adapt to the world around them and function correctly (functionalism)
He took Darwins theory and applied it to evolution of mental abilities.
The brain grows more and more over the years; as the world changes
are mental abilities are evolving.
10.Describe Sigmund Freud and his Psychodynamic Theory. What are the basic
premises of his theory? What is the unconscious mind? How/ why do sexual
and aggressive experiences relate to the theory? Describe some of the
criticisms and lasting contributions of this theory.
Freud was very good at determining the cause of a mental problem but
he couldnt always cure it, so he set out to find cures.
He came up with the Psychodynamic Theory which is based off of the
existence of the unconscious mind.

The unconscious mind influences personality, emotions, and mental

abilities. It is not under our control. The unconscious mind influences
sexual and aggressive experiences.
He was one of the first to theorize that the first 3-5 years are the most
important in forming personality.
11.Describe the theory of Behaviorism. What are the basic premises of this
theory? How did it define psychology and behavior? What did John Watson
propose as the basic goals of scientific psychology? How did his approach
change the field of psychology?
Behaviorist were scientist who believed you can only study what you
directly observe and measure. Most focused on studying behavior and
the conditions in the environment that influence them.
The founder of behaviorism was John Watson. He came up with the
idea that environmental stimuli evokes behavior.
The goal is to predict and control behavior.
12.What is stimulus response? Describe stimulus response as they relate to
behaviorism. How does animal research relate to behaviorism?
Stimulus- any input from the external environment from a person,
object, or event
Response- is a behavior in reaction to an environmental stimulus.
Its easier to do stimulus response on animals. Training pets is just like
raising kids.
13.Describe how Skinner contributed to behaviorism. Define reinforcement.
Skinner was the first person to apply science to study reward and
You can use reward and punishment to alter behavior
Reinforcement- Consequence in that behavior will influence the future
likelihood of that behavior. Reward is more effective than punishment.
14.What limitation do psychodynamic theory and behaviorism share in common?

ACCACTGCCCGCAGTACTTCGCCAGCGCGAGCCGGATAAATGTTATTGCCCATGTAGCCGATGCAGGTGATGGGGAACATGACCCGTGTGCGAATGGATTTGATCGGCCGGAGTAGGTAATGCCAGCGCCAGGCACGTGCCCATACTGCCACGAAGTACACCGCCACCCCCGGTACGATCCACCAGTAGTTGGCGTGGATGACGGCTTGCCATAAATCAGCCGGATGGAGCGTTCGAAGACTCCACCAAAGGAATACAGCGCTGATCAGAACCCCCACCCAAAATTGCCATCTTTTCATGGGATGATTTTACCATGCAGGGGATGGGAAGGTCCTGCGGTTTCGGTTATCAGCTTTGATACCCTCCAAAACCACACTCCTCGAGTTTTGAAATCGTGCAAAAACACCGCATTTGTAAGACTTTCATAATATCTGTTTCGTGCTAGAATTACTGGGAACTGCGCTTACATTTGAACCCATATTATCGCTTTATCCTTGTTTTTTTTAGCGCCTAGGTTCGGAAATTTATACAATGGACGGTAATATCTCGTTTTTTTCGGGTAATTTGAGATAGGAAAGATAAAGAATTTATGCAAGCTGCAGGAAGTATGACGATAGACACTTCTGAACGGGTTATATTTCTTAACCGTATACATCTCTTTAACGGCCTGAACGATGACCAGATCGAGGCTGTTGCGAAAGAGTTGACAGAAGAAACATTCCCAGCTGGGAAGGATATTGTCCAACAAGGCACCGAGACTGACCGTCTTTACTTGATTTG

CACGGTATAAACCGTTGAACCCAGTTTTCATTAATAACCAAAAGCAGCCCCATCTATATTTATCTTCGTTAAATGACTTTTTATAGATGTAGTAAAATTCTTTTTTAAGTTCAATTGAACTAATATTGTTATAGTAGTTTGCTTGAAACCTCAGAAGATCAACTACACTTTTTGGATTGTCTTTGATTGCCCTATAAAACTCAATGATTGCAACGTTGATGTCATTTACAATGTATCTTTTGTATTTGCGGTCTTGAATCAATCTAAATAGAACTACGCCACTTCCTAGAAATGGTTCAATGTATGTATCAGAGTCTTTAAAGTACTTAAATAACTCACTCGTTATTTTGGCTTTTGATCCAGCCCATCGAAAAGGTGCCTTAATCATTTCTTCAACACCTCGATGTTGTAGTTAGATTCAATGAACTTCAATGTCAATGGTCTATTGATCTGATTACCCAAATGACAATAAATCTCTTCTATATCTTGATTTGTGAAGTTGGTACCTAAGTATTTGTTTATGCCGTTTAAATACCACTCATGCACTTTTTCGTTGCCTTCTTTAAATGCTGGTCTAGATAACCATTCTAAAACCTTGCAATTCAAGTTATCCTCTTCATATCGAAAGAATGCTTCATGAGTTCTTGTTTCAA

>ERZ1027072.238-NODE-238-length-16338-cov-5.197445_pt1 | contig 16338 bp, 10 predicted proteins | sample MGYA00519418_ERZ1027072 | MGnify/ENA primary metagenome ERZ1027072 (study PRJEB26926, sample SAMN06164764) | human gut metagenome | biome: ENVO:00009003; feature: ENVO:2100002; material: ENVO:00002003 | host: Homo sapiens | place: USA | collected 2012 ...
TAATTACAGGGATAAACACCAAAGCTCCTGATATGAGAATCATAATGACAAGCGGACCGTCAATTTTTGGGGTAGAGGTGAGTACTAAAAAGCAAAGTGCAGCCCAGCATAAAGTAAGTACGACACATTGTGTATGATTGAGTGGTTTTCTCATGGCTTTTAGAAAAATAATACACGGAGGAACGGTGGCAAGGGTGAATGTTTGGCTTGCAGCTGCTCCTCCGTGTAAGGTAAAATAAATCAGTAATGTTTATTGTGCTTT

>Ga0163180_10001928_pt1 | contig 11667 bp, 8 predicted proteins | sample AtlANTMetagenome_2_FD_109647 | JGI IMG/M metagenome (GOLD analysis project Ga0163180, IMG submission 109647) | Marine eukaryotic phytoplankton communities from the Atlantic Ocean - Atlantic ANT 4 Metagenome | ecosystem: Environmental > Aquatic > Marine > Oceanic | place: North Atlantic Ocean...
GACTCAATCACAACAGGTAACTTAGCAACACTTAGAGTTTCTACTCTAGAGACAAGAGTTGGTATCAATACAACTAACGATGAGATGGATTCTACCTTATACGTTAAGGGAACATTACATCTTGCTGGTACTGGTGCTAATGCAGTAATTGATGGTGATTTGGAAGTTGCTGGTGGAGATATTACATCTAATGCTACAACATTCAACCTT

They both involve that human beings did not have free will
o Psychodynamic Theory says that the unconscious mind controls

who we are
Behaviorism says that the environment controls our lives

15.Describe the theory of Humanistic Psychology. What are they basic premises
of this theory? Describe the contribution of Carl Rogers and Abraham Maslow.
Humanism states that we are unique and free will is a huge part of who

we are, and we strive to do any potential ability (self-actualization).

Carl Rogers was a therapist who created a treatment based off of
humanism. He taught people how to heal themselves by self-

Abraham Maslow was a researcher who spent his time studying
extraordinary people. Discovered that motivation is they key that

predicts success in human life.

16.Describe the sociohistorical evolution of clinical psychology. What major
historical event had the most profound influence on psychology of any even
in the history of science?
WWII was a water shed for all sciences because there were many

advances after it.

Post-Traumatic stress disorder came after the war, and this is when
psychologist got their clinical field because they were the only ones

who knew how to treat it. They studied ALL illnesses.

17.Describe how the invention of computers and information processing systems
related to the development of cognitive psychology, and define the approach.
How does the human mind function like a computer? Compare the mind and
brain to the hardware and software of a computer system. How did cognitive
psychology refute the claims of behaviorist regarding the scientific approach
to mental processes in psychology?
Smart machines and computers led to way to look at the brain. We

invented a model for the flow of human processes through the mind.
Because of the computer we think of the brain as the computer

hardware and the mental events as the software.

Cognitive psychologist- just study the software of the mind

Cognitive neuroscientists- study both the hardware and software.

Theres a connection between the brain and the mental events it
makes. This exist because of brain scanning.
This changed behaviorism because they could now look at the brain.
18. See above
19.Describe Evolutionary Psychology. What are the basic premises of this theory?
How does it relate to Darwins natural selection? How is this theory tested?
Define cultural universality as it relates to this theory.
Evolutionary Psychology studies how evolution and evolution forces
alter the function and structure of the human mind.
Evolutionary Scientist spend most of their time studying differences
between us and humans. The goal is discovering what mental abilities
produce adaptive success. For example we have a more diverse
language than any other organism and adaption to technology
changes our minds. Minds are constantly growing.
20. None
21.Define culture and cultural psychology. Describe how the concepts of
absolutism and relativism relate to the field of cultural psychology.
Culture- Language, beliefs, values, norms and behaviors shared among
members of a group past down from generation to generation.
Cultural Psychology- The study of how cultures reflect and shape the
psychological professes of their members.
Absolutism- culture makes no difference for some psychological
Relativism- doctrine that knowledge, truth, and morality exist in
relation to culture.
22.Describe the difference between a clinical psychologist and a psychiatrist.
Psychologist use talk therapy and dont go to med school. They know
the background and where it comes from
Psychiatrist go to med school and medicate people
23.Describe the difference between an academic psychologist and an applied

Academic psychologist Teach classes, conduct researches; Biological,

Evolution, Social, personality

Applied psychologist solve problems in practical areas; Clinical,
counseling, sports, school